Rubin says that if other manufacturers want to be as successful as Samsung, they will have to find their own way to do it. In other words, Samsung's competitors shouldn't count on Google to close the gap between Samsung and the other Android phone producers. Rubin also made a point of noting the investment Korean based Samsung has made in making its name a world power. Currently, the Samsung Galaxy S III and the Samsung GALAXY Note II are the two models that are driving Sammy's success in the Android space.
In addition, talking about the open source Firefox OS, Rubin said that it might be able to bring the internet to regions of the world where Android can't help. Because of certain hardware requirements that are needed to run Android, emerging markets might have to rely on another mobile OS to bring less expensive phones to certain regions. He added that getting those people to the web that might otherwise never get a chance at using it, can actually help Google.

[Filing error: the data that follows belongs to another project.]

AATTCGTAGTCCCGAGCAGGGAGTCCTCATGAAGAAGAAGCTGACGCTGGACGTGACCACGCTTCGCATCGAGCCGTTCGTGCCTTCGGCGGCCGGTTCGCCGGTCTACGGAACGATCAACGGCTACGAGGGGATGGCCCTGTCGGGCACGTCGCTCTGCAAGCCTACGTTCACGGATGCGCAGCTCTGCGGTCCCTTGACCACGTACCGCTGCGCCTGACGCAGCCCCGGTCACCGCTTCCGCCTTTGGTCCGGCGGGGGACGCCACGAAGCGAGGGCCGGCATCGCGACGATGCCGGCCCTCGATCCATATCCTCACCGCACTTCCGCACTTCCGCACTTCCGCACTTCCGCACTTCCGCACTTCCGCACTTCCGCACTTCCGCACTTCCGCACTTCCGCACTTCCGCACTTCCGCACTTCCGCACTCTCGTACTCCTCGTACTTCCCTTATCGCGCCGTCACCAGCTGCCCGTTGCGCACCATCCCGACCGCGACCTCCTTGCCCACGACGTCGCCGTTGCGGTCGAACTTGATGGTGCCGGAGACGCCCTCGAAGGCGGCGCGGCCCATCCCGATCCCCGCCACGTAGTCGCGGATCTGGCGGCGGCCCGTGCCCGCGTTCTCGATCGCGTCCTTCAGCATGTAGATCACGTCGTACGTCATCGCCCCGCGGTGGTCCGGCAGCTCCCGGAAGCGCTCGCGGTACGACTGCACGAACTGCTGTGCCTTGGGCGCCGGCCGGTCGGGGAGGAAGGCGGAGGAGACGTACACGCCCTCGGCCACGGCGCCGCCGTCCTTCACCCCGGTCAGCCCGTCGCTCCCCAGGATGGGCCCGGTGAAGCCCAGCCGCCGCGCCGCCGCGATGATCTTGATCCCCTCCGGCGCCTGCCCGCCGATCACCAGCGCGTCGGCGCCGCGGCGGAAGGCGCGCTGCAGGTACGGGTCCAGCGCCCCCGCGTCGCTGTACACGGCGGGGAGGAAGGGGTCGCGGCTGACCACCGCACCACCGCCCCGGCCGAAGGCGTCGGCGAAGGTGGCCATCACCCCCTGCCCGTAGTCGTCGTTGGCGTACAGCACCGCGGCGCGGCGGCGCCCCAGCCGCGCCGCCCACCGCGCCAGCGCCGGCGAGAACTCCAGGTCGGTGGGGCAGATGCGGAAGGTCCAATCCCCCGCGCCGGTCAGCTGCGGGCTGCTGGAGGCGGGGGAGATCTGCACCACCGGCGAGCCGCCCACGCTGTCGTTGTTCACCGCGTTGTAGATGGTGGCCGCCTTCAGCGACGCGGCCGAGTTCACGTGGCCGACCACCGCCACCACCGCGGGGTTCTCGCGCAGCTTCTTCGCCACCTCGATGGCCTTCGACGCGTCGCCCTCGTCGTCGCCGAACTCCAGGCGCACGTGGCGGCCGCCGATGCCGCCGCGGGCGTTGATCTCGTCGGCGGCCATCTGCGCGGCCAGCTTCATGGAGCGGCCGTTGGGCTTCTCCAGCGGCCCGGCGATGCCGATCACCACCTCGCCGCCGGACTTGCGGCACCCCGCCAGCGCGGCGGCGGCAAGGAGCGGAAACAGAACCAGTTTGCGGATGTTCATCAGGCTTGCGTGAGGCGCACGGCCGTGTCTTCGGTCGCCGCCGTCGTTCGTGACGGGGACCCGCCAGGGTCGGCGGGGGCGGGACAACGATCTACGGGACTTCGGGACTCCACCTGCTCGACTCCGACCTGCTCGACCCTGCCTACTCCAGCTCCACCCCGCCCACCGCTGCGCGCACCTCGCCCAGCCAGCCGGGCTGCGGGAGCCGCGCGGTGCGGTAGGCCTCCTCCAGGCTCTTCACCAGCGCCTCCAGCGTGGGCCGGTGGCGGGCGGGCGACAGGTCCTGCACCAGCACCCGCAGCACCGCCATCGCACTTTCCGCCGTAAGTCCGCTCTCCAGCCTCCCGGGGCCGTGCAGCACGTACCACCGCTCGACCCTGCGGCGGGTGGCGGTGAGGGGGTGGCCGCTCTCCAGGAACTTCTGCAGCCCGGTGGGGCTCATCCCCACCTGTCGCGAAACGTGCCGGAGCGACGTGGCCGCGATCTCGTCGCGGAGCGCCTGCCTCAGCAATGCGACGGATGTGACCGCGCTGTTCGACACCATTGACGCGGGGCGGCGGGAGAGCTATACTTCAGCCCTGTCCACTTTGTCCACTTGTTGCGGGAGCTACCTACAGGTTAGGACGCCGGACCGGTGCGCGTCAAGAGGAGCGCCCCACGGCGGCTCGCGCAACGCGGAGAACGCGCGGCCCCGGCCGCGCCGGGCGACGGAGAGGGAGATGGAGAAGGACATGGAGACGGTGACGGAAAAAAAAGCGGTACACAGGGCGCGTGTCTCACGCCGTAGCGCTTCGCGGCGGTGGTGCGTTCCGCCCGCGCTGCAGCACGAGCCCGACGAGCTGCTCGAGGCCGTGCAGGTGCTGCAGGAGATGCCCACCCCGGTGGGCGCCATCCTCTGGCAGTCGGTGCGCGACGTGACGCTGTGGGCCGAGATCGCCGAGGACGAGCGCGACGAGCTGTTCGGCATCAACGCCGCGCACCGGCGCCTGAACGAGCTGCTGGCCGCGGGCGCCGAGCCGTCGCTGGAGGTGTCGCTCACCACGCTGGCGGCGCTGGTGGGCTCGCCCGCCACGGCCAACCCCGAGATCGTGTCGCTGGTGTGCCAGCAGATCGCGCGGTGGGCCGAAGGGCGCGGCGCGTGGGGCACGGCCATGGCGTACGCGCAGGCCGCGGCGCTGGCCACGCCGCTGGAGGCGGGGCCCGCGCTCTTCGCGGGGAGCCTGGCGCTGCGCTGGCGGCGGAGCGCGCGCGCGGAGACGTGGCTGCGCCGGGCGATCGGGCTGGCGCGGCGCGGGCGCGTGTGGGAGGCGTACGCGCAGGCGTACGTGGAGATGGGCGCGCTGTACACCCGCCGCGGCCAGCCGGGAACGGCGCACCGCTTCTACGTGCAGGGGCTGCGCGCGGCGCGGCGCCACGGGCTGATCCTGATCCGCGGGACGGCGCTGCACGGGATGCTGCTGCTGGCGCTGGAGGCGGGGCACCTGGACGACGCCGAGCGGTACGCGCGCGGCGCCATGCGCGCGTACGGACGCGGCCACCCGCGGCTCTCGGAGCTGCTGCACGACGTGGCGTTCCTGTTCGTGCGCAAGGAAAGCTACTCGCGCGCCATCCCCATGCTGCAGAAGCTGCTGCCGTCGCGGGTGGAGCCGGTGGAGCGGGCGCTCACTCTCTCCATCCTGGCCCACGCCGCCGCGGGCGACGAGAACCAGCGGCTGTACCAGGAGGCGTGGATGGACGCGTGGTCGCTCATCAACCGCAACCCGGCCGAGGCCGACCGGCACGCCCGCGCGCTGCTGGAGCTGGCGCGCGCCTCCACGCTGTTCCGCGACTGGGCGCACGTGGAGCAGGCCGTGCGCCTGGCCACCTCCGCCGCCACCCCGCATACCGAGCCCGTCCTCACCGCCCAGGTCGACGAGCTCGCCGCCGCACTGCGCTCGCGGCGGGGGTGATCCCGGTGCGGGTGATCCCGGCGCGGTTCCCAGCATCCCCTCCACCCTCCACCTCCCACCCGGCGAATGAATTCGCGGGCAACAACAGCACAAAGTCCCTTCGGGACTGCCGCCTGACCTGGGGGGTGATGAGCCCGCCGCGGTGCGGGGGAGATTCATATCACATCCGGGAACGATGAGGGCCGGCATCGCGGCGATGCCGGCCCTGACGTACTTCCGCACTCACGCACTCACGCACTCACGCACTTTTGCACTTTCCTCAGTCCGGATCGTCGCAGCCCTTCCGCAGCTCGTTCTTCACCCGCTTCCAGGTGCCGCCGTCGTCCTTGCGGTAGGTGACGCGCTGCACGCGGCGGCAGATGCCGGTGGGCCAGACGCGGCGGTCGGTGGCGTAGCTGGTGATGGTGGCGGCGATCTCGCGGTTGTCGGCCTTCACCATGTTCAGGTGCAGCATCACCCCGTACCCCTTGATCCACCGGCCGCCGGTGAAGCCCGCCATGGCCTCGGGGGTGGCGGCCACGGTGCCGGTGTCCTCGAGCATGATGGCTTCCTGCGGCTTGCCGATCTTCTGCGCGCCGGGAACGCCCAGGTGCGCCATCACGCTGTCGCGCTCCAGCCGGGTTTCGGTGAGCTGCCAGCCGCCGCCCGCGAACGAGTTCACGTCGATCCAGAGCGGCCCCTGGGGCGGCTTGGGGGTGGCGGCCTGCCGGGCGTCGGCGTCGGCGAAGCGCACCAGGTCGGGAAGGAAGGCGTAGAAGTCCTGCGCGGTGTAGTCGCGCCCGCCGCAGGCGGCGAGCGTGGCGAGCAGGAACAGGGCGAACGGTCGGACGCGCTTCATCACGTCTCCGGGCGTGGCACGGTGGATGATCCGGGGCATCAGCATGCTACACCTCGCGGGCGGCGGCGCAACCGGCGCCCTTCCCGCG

Rubin also welcomed the opportunity to compete with another open system than with a closed one. "In general, I feel friendly toward them… open is good. Competition is good. We built Android because there was no open operating system," he said.
source: AllThingsD (1), (2)